Our 49-year-old son, Paul, has more than 25 years of experience as a successful restaurant owner and manager in the pizza business. Like many other professionals, he also enjoyed marijuana and began growing it to supply his own habits. Eventually, he began selling small amounts to his friends; and, despite being caught once with a few plants outside of his house, maintained a garden much of his adult life.
Devastated by the end of his 10-year marriage, Paul sold his pizza franchise and set out on the road to follow the band Phish. Heartbroken and depressed, he repeatedly engaged in reckless behavior and got caught with small amounts of marijuana a few more times. Not fully understanding the consequences that would follow, Paul plead guilty to these felony charges, instead of fighting them down to a misdemeanor.
This would later prove to be disastrous. To begin with, newly married and expecting a child in 2009, Paul lost his full time management position. The nation was in a recession and both Paul and wife Pari were out of work. Paul increased the number of plants in his grow operation in an attempt to support the family; something his mother and I believe this was a panic-induced mistake. Ultimately, Paul was turned in to the authorities by a friend facing his own legal troubles. The “friend” served no jail time and received only probation despite having multiple felonies of his own, while Paul got 15 ½ years in federal prison without parole.
Paul knows he made a mistake, but he never dreamed his small amounts of marijuana would ever lead to such a harsh sentence. Paul is a good, hard-working man, with a kind heart and generous nature. He has never owned a gun, or been in trouble for an act of violence.
Because of his prior convictions, Paul was considered a “career offender,” falling into a more severe category for sentencing. Like many others, Paul was given a plea bargain: Either agree to 188 months (15 ½ years), or face the possibility of an even longer sentence, based on enhancements for his prior crimes.
In Paul’s case, the prosecutor would have tacked on 20 or more years. They also threatened to “go after his wife”. Because the plants were his, Paul felt he had no choice, and he signed the plea deal. I clearly remember sitting in the courtroom and hearing the judge say he had no choice but to issue this long sentence, imposed by the prosecutors and based on Federal Sentencing Guidelines.
As dutiful parents, my wife and I volunteered to support Paul’s family and help our daughter-in-law care for our new grandchild. Paul is now serving his 5th year of incarceration.While this has been a great financial burden, my wife and I have enjoyed a close relationship with our granddaughter Corrina, and very proudly watched her mother Pari graduate from Medical Sonography School with high honors.
But the sacrifices have been many: I have traded in my long awaited retirement – from 20 years as an officer in the U.S. Navy, plus 20+ years in public school administration – with the daily care of raising a child and helping to support a college student. All of this is combined with actively pursuing every means to help Paul get released, including hoping for a presidential commutation.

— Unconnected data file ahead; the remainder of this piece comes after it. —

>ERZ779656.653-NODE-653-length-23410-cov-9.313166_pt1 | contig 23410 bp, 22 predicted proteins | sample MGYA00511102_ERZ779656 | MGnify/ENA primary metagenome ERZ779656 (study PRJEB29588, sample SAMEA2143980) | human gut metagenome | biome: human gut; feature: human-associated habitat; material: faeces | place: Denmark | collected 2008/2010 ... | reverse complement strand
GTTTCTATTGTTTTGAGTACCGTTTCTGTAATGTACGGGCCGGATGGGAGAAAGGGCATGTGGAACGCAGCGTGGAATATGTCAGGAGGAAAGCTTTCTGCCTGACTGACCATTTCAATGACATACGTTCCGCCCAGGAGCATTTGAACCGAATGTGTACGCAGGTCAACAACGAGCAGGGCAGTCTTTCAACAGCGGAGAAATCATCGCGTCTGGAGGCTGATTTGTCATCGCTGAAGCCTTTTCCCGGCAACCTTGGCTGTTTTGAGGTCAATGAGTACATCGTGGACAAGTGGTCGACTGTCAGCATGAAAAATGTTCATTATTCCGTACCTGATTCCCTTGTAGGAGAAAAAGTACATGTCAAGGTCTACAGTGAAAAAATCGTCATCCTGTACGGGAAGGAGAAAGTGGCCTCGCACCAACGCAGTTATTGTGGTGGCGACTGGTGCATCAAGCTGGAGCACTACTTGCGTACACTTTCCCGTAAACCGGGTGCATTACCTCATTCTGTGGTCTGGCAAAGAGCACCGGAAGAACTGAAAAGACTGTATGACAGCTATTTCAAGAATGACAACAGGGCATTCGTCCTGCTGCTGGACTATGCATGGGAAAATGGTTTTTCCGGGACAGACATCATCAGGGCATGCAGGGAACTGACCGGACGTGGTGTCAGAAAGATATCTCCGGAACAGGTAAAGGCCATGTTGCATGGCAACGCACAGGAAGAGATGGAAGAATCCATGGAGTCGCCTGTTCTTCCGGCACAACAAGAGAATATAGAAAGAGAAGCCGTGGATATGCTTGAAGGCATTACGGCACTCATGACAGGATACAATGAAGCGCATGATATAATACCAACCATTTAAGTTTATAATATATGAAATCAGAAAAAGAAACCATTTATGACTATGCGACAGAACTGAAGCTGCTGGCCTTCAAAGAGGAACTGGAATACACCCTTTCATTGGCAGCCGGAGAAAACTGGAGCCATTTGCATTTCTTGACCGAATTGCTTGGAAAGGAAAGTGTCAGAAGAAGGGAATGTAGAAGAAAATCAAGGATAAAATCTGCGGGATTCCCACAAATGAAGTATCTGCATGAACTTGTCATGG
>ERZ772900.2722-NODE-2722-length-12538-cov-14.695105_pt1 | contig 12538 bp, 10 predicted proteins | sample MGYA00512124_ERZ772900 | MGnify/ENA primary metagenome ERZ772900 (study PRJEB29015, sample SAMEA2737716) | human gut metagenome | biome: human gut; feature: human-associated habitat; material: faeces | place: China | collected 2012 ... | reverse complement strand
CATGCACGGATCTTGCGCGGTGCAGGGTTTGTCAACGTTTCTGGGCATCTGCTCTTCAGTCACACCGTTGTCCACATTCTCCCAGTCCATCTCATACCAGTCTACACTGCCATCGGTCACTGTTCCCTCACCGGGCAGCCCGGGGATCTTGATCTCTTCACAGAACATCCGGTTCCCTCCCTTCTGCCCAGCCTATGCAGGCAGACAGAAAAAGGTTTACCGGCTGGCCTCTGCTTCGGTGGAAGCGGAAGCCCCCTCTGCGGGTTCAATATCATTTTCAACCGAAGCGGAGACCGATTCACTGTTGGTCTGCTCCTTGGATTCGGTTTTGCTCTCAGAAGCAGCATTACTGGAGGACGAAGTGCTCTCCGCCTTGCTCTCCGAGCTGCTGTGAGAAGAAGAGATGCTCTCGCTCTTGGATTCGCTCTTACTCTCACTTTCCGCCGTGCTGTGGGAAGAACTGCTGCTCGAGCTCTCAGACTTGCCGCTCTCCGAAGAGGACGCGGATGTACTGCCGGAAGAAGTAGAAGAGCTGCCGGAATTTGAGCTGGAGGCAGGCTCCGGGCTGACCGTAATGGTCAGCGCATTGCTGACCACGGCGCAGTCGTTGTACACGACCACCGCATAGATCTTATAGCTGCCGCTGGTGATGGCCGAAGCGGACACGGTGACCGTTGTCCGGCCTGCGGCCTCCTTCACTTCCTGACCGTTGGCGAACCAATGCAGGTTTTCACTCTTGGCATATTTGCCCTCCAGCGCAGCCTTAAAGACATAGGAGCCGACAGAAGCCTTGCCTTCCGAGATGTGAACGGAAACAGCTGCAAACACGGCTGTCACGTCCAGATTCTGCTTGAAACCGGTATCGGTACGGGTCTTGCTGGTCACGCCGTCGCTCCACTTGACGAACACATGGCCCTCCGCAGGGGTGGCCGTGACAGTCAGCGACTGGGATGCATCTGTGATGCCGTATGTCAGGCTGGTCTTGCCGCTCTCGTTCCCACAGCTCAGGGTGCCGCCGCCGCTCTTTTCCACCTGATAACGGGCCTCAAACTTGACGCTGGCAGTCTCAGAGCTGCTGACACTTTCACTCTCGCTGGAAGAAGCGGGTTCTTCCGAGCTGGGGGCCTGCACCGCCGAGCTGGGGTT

In addition to the steep financial burden put upon us by our son’s incarceration, my wife and I are both experiencing failing health that goes with advanced age. At 81, my wife Cora is confined to a wheelchair with congestive heart failure, on her 3rd pacemaker, and suffers from additional ailments. At 85, I suffer debilitating arthritis and am unable to perform most physical chores to assist my wife. It would be a great help if Paul were able to help care for us in our last years.Paul’s young daughter Corrina perhaps suffers the most from Paul’s lengthy incarceration. Although quite bright, she is not yet fully aware of what is going on with her daddy, and why he isn’t home. She is starting to ask questions and as she enters kindergarten, we worry that she will suffer from the common ailments seen in many children with a parent in prison or jail: stress, trauma, stigmatization, and separation problems.
Sadly, Corrina is not alone. Recent statistics show that 1 out of 28 children in the U.S. have a parent in jail or prison; and an estimated 2,000,000 children between the ages of 5 and 18 have a parent who is behind bars.
Certainly Paul and countless other non-violent drug offenders could be contributing to our economy and their communities by working, paying taxes and raising their families instead of sitting around waiting for their time to be served.
Paul is a man whose contributions are greater than his crimes. He and other nonviolent prisoners like him who have been sentenced many years for small amounts of drugs should be released from their sentences. It’s not simply a kind of favor for his sake. It’s a correct response to a misguided sentence that has cost society more than it stands to impact him. Paul does not need to be imprisoned for another decade. He needs to be released and reunited with his family.